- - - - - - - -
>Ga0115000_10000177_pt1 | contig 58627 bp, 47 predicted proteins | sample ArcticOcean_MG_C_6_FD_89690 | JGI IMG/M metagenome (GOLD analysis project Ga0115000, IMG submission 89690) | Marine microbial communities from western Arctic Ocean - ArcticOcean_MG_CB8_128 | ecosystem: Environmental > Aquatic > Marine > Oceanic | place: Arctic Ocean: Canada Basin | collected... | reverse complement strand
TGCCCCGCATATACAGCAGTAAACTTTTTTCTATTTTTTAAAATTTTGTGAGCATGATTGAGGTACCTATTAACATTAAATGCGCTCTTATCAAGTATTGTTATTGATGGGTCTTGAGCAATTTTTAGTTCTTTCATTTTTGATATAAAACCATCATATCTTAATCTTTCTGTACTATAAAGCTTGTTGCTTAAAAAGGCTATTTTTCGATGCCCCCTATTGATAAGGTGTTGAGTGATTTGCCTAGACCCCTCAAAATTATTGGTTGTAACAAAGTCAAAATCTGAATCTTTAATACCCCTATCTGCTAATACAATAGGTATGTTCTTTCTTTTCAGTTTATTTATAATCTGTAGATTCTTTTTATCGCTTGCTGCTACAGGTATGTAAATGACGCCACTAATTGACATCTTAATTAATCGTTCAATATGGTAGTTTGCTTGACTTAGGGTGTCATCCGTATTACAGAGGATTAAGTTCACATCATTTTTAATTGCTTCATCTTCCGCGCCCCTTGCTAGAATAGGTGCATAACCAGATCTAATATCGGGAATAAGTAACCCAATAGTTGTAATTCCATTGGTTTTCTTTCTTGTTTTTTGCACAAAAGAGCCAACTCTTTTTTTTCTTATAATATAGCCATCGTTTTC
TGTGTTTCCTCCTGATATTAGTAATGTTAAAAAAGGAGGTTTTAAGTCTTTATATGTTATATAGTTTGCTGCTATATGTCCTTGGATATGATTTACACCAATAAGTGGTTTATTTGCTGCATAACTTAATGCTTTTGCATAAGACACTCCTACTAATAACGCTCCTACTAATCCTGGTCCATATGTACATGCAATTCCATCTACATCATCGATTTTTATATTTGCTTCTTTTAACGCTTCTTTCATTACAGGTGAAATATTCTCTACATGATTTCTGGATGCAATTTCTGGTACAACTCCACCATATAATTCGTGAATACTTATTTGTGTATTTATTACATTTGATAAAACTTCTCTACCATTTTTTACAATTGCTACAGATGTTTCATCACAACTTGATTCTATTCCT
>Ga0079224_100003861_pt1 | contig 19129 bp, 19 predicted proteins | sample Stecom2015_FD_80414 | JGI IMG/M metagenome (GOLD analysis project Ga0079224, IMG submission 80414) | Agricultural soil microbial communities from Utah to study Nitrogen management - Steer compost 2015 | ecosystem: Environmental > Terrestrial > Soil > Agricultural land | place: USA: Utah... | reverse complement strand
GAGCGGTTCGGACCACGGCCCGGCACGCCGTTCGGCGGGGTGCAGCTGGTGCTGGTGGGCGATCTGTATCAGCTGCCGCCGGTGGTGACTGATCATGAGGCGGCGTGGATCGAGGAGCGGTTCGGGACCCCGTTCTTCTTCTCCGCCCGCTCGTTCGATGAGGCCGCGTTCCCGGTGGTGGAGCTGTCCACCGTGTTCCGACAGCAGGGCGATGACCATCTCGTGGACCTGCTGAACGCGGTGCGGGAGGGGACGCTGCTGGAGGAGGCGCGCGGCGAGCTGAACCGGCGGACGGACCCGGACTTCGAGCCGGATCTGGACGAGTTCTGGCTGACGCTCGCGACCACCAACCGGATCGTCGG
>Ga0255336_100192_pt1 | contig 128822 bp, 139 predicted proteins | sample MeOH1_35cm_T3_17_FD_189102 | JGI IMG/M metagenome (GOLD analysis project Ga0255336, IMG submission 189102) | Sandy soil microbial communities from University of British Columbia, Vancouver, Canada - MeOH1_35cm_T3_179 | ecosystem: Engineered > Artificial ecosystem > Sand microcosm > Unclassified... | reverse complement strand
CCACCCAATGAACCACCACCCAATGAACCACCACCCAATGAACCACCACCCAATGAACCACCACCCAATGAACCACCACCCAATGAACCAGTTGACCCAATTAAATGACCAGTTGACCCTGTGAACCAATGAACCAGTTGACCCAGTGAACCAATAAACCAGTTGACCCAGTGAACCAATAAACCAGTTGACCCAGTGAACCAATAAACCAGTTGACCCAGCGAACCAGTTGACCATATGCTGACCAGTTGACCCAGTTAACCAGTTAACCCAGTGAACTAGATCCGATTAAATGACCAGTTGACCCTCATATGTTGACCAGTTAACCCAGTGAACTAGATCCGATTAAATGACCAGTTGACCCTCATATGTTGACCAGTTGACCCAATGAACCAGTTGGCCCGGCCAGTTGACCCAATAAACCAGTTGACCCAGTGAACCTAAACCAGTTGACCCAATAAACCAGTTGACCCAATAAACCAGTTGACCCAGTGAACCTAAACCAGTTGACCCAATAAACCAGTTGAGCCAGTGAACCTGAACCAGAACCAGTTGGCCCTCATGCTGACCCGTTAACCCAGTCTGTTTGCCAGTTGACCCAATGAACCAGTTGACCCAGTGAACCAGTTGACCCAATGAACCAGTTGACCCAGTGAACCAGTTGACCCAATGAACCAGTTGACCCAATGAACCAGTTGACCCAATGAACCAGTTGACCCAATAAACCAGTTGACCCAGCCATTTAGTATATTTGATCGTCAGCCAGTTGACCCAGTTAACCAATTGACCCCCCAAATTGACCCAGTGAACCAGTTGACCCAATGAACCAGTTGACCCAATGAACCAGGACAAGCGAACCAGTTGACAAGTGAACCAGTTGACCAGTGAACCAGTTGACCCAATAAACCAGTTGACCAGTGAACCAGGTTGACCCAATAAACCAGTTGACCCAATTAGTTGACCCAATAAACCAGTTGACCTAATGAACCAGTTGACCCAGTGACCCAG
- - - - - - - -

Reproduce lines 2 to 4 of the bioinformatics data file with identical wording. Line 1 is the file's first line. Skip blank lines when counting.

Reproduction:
TGCCCCGCATATACAGCAGTAAACTTTTTTCTATTTTTTAAAATTTTGTGAGCATGATTGAGGTACCTATTAACATTAAATGCGCTCTTATCAAGTATTGTTATTGATGGGTCTTGAGCAATTTTTAGTTCTTTCATTTTTGATATAAAACCATCATATCTTAATCTTTCTGTACTATAAAGCTTGTTGCTTAAAAAGGCTATTTTTCGATGCCCCCTATTGATAAGGTGTTGAGTGATTTGCCTAGACCCCTCAAAATTATTGGTTGTAACAAAGTCAAAATCTGAATCTTTAATACCCCTATCTGCTAATACAATAGGTATGTTCTTTCTTTTCAGTTTATTTATAATCTGTAGATTCTTTTTATCGCTTGCTGCTACAGGTATGTAAATGACGCCACTAATTGACATCTTAATTAATCGTTCAATATGGTAGTTTGCTTGACTTAGGGTGTCATCCGTATTACAGAGGATTAAGTTCACATCATTTTTAATTGCTTCATCTTCCGCGCCCCTTGCTAGAATAGGTGCATAACCAGATCTAATATCGGGAATAAGTAACCCAATAGTTGTAATTCCATTGGTTTTCTTTCTTGTTTTTTGCACAAAAGAGCCAACTCTTTTTTTTCTTATAATATAGCCATCGTTTTC
TGTGTTTCCTCCTGATATTAGTAATGTTAAAAAAGGAGGTTTTAAGTCTTTATATGTTATATAGTTTGCTGCTATATGTCCTTGGATATGATTTACACCAATAAGTGGTTTATTTGCTGCATAACTTAATGCTTTTGCATAAGACACTCCTACTAATAACGCTCCTACTAATCCTGGTCCATATGTACATGCAATTCCATCTACATCATCGATTTTTATATTTGCTTCTTTTAACGCTTCTTTCATTACAGGTGAAATATTCTCTACATGATTTCTGGATGCAATTTCTGGTACAACTCCACCATATAATTCGTGAATACTTATTTGTGTATTTATTACATTTGATAAAACTTCTCTACCATTTTTTACAATTGCTACAGATGTTTCATCACAACTTGATTCTATTCCT
>Ga0079224_100003861_pt1 | contig 19129 bp, 19 predicted proteins | sample Stecom2015_FD_80414 | JGI IMG/M metagenome (GOLD analysis project Ga0079224, IMG submission 80414) | Agricultural soil microbial communities from Utah to study Nitrogen management - Steer compost 2015 | ecosystem: Environmental > Terrestrial > Soil > Agricultural land | place: USA: Utah... | reverse complement strand